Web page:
Re­place win­dows

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A car­a­van win­dow is not cheap: save money and re­place it your­self

Just like you (or your el­dest) have to mow the lawn or fix a leak­ing tap from time to time, it’s some­times nec­es­sary to do a bit of main­te­nance on your car­a­van. Some campers have no qualms about ser­vic­ing their own wheel bear­ings or even the cou­pling, but cer­tain tasks are even eas­ier than that – like re­plac­ing a cracked or bro­ken win­dow.

A car­a­van’s Per­spex win­dows can start to crack due to age or wear and tear, es­pe­cially around the latches screwed to them.

Here’s a step-by-step method to re­place them. It’s so easy, any­one that can han­dle a power drill and a screw­driver can do it.

STEP 1 Take it off

The win­dows of your car­a­van that can open and close have hinges at­tached to two alu­minium strips that run at the top of the win­dow. One strip is at­tached to the car­a­van, the other to the win­dow.

The win­dow slides into the strip at­tached to the car­a­van, al­most like your side tent slides into those grooves on the edges of the car­a­van’s hull, but with enough play that it will move when you open the win­dow.

To make sure the win­dow don’t move around on it’s own ac­cord, there’s a rivet on both sides of the strip. 1 Re­move the rivet on the side you want to re­move the win­dow. 2 Un­screw the gas struts (the ones sup­port­ing the win­dow when you open it) and lift the win­dow as far as you can. 3 Slide the win­dow out while you hold it up, in the di­rec­tion where you just re­moved the rivet.

STEP 2 A fi­nal push

1 Put the win­dow on a flat sur­face, prefer­ably cov­ered in some­thing soft so that you don’t scratch it while work­ing on it. 2 Re­move the screws of the old win­dow latches. You’ll see a spot on each side of the win­dow where the screw goes through the latch and the win­dow, as well as a rub­ber seal on both sides. If they’re dam­aged, get re­place­ments at any de­cent camp­ing store.

STEP 3 De­cide how

The new win­dow won’t have holes for the latches, so you’ll have to mark the win­dows where you want to drill the holes for them. There are two ways: You can put the old win­dow on the new one and mark the spots

where the holes were on the old one, or you can hang the new win­dow in place on the alu­minium strip first. Then you can mark the places to drill ac­cord­ing to where the latches are (the lat­ter method is more ac­cu­rate.)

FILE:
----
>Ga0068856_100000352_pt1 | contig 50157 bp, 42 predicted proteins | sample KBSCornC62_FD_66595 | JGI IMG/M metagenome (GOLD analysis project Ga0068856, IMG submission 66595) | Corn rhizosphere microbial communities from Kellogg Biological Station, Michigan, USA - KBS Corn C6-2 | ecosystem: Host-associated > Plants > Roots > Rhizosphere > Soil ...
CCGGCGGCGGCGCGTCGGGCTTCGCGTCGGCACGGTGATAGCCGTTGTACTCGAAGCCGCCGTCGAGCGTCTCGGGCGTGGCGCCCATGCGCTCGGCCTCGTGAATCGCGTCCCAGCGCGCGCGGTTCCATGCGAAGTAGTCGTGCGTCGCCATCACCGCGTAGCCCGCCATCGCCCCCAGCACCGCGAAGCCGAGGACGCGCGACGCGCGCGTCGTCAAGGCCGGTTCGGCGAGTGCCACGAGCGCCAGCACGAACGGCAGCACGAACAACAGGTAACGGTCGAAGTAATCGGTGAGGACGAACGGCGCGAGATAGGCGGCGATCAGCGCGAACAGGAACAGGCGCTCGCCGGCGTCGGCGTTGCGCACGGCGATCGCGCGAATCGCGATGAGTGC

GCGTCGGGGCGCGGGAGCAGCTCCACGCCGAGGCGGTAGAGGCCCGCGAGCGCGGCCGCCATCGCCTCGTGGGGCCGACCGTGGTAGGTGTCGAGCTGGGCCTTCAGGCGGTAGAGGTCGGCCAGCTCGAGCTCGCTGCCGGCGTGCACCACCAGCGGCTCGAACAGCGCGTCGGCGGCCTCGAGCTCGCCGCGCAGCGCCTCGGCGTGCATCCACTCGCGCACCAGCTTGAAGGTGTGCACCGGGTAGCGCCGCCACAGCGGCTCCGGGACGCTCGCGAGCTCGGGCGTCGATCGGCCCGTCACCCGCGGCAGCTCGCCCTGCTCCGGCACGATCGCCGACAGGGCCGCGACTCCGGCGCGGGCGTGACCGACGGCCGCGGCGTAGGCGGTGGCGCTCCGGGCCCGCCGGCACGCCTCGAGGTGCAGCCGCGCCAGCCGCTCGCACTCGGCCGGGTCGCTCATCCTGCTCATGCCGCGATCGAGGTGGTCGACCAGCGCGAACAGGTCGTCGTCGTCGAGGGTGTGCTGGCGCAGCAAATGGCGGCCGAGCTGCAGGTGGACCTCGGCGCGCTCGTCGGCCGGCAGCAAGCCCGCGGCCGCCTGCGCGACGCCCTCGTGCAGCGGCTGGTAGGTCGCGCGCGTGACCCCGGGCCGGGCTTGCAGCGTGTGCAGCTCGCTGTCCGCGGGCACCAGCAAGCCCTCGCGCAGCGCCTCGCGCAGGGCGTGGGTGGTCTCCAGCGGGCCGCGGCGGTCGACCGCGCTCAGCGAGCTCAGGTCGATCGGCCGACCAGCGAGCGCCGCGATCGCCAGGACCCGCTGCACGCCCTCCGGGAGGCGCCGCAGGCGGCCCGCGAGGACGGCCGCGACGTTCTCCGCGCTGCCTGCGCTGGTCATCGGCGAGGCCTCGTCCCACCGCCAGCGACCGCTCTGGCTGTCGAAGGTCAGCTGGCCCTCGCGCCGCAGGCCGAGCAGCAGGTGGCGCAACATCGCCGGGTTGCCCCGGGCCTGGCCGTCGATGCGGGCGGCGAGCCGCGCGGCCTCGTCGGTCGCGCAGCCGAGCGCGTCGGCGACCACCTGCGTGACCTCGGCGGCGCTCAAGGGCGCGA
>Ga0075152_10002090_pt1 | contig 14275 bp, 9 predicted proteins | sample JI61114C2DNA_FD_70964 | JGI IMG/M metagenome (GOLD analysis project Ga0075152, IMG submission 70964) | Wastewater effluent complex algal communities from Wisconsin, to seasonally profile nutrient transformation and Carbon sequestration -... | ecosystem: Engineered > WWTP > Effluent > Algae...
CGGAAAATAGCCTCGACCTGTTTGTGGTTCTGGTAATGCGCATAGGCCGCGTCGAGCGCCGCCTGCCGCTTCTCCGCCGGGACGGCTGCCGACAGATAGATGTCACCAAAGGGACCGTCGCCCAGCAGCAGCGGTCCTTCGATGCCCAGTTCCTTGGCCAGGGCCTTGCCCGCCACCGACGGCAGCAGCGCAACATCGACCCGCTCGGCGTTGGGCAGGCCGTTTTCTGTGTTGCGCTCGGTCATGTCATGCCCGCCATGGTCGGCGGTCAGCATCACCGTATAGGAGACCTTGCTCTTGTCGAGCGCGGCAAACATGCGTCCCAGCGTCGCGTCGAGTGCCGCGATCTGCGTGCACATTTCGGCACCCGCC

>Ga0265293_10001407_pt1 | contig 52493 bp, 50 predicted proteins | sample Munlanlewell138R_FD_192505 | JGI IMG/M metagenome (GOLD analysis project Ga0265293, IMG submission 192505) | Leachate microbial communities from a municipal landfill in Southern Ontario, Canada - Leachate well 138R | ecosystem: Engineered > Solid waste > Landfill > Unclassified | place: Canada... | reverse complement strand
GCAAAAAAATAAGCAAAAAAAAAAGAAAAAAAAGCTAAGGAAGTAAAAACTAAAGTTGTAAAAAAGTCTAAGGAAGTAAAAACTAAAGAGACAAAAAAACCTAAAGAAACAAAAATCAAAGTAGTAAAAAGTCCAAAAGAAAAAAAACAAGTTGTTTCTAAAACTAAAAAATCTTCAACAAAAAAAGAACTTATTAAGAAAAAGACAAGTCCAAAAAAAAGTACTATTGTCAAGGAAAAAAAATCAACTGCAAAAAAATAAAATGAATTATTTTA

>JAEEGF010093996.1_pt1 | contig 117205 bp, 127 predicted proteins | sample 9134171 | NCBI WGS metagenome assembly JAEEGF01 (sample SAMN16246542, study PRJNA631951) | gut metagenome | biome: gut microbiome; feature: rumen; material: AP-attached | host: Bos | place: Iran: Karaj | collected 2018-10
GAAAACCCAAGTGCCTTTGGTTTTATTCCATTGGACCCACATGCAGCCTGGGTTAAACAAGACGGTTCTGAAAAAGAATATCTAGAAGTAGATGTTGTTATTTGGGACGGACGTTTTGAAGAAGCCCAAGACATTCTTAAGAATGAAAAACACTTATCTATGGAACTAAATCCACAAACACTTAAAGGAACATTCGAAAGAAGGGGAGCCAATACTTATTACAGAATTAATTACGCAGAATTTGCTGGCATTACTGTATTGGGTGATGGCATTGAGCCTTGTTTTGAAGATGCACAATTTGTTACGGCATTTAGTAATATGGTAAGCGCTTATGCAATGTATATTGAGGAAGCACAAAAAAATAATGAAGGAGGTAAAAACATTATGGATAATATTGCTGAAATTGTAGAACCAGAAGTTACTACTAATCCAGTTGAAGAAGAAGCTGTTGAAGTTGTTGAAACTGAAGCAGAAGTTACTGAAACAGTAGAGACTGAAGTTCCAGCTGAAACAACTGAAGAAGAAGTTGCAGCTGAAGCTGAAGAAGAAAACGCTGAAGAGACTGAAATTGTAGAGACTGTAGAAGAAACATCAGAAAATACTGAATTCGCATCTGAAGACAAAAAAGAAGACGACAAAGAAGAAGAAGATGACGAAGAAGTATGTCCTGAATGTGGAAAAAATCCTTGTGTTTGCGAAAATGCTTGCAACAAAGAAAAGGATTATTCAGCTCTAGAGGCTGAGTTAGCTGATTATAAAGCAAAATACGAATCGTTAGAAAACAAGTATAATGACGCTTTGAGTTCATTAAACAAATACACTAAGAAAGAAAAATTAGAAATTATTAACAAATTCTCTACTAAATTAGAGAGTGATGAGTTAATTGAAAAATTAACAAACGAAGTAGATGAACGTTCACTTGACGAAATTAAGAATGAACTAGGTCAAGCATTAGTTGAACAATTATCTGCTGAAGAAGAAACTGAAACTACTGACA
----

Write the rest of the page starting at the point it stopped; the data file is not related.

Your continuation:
1 Slide the new win­dow into the groove. If it’s a bit tight, use a lu­bri­cant like Q20.

2 Lower the win­dow and make sure the out­side edge fits snugly over the win­dow’s rub­ber seal in the car­a­van’s hull be­hind it. Now ask some­one to get in­side and hold the in­side of the latches in place, as if they’re closed. 3 Mark the spots with a felt pen on the win­dow from the out­side.

STEP 4 Care­ful now

1 Put the marked win­dow back on your work sur­face to drill the holes. Use a 6.5mm drill bit, but set the drill to ro­tate an­ti­clock­wise. Your aim is more to melt than drill your way through the glass (if you set the drill to turn clockwise, there’s a good chance that it will bite into the Per­spex and dam­age or even crack it, es­pe­cially if the drill bit is very sharp.)

2 Put the bit on the mark and start drilling. Don’t press down; the weight of the drill is suf­fi­cient. Be pa­tient, don’t stop be­fore the hole is drilled all the way through. If you stop half­way, the hole will be un­even in­side, mak­ing it dif­fi­cult to drill when you start again.

STEP 5 Put ev­ery­thing back

1 Put the screws back into the latches. Re­mem­ber to re­turn the rub­ber seals as well.

STEP 6 Fin­ish up

1 Slide the win­dow back into place in the alu­minium strip.

2 Screw the gas struts back into place.

3 Put a new rivet in.

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